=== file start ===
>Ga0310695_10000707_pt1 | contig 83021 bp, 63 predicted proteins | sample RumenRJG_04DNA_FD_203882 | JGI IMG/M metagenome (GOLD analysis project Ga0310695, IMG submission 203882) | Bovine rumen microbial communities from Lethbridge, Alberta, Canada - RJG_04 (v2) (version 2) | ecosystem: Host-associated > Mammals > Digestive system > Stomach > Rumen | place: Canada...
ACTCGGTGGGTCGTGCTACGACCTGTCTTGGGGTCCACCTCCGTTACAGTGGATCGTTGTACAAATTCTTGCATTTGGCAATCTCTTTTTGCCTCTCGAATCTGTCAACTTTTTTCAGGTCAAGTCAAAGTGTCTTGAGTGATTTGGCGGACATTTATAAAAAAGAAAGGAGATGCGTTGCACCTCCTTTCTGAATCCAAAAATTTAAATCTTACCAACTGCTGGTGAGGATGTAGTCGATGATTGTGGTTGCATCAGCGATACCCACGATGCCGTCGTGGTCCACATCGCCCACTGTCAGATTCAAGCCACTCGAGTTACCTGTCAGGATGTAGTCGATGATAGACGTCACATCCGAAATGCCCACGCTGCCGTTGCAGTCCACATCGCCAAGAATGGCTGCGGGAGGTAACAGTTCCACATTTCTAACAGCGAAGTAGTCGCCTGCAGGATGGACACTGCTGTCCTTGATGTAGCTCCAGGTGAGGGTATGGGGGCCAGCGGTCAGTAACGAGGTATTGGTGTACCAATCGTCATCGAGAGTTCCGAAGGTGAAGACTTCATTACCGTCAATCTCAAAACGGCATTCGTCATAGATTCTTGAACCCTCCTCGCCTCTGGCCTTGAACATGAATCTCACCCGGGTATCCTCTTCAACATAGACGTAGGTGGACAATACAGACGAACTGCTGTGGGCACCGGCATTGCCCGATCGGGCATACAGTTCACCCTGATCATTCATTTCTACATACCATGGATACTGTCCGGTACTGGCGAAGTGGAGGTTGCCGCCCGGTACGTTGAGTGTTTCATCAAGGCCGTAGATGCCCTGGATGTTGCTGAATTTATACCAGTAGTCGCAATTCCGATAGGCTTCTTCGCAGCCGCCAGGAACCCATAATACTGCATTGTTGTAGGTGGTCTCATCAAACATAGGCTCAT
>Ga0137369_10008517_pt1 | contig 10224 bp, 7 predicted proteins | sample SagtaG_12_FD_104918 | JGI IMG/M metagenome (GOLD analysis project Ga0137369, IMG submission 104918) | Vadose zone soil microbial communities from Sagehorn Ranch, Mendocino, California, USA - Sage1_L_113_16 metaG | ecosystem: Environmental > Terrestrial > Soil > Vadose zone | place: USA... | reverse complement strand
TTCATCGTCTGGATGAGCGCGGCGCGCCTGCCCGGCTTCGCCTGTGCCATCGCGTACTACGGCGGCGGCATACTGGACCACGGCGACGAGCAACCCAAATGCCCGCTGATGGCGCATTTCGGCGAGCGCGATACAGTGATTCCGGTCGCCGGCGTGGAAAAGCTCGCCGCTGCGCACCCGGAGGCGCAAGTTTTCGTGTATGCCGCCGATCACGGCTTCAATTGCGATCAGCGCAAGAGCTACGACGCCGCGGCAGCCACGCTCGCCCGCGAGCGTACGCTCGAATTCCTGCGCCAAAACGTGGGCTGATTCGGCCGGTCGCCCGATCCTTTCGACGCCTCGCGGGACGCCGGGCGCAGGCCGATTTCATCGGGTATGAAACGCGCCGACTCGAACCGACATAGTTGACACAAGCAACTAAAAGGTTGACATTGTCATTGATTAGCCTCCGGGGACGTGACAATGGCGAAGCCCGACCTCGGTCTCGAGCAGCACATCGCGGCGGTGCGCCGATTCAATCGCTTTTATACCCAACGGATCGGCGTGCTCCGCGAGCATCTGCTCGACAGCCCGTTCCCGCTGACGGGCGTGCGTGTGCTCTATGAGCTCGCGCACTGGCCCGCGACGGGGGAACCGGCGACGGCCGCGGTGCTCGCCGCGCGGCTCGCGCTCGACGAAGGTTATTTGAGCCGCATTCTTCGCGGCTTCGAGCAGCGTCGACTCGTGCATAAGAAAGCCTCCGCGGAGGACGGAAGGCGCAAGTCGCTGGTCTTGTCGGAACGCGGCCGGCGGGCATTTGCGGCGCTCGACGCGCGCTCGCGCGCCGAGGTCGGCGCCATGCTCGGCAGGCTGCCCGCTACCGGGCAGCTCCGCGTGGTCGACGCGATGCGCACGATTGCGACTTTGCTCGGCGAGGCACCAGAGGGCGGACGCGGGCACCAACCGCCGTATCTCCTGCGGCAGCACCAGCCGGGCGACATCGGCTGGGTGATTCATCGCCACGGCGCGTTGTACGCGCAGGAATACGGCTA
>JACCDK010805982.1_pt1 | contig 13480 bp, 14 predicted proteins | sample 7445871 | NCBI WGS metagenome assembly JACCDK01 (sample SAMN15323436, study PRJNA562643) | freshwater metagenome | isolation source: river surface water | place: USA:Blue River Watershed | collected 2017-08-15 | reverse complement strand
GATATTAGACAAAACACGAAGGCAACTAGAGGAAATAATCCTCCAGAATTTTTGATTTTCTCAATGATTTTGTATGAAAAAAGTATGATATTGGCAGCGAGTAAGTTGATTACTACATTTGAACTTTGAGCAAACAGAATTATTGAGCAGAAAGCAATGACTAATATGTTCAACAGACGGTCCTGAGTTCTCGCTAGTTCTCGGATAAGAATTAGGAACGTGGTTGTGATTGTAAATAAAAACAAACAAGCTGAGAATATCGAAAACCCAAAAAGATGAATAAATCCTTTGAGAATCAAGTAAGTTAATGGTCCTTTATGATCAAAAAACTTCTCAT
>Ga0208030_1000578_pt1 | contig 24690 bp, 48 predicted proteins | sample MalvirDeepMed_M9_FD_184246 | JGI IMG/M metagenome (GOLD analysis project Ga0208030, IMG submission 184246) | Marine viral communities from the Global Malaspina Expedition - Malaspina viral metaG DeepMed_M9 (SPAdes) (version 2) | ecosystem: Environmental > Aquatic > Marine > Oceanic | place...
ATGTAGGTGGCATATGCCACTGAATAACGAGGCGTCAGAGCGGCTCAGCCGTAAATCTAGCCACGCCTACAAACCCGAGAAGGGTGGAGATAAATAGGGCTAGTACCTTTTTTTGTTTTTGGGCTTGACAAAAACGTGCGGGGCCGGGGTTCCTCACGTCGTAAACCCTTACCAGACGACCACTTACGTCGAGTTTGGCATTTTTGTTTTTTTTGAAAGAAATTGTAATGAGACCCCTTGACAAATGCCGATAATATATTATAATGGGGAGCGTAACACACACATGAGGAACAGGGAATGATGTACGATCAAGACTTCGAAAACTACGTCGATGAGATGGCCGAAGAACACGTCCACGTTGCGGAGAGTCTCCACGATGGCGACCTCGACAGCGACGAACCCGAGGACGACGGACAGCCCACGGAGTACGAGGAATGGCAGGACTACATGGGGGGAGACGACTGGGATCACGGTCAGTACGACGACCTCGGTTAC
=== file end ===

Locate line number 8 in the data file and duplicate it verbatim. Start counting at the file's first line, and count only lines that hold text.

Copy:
ATGTAGGTGGCATATGCCACTGAATAACGAGGCGTCAGAGCGGCTCAGCCGTAAATCTAGCCACGCCTACAAACCCGAGAAGGGTGGAGATAAATAGGGCTAGTACCTTTTTTTGTTTTTGGGCTTGACAAAAACGTGCGGGGCCGGGGTTCCTCACGTCGTAAACCCTTACCAGACGACCACTTACGTCGAGTTTGGCATTTTTGTTTTTTTTGAAAGAAATTGTAATGAGACCCCTTGACAAATGCCGATAATATATTATAATGGGGAGCGTAACACACACATGAGGAACAGGGAATGATGTACGATCAAGACTTCGAAAACTACGTCGATGAGATGGCCGAAGAACACGTCCACGTTGCGGAGAGTCTCCACGATGGCGACCTCGACAGCGACGAACCCGAGGACGACGGACAGCCCACGGAGTACGAGGAATGGCAGGACTACATGGGGGGAGACGACTGGGATCACGGTCAGTACGACGACCTCGGTTAC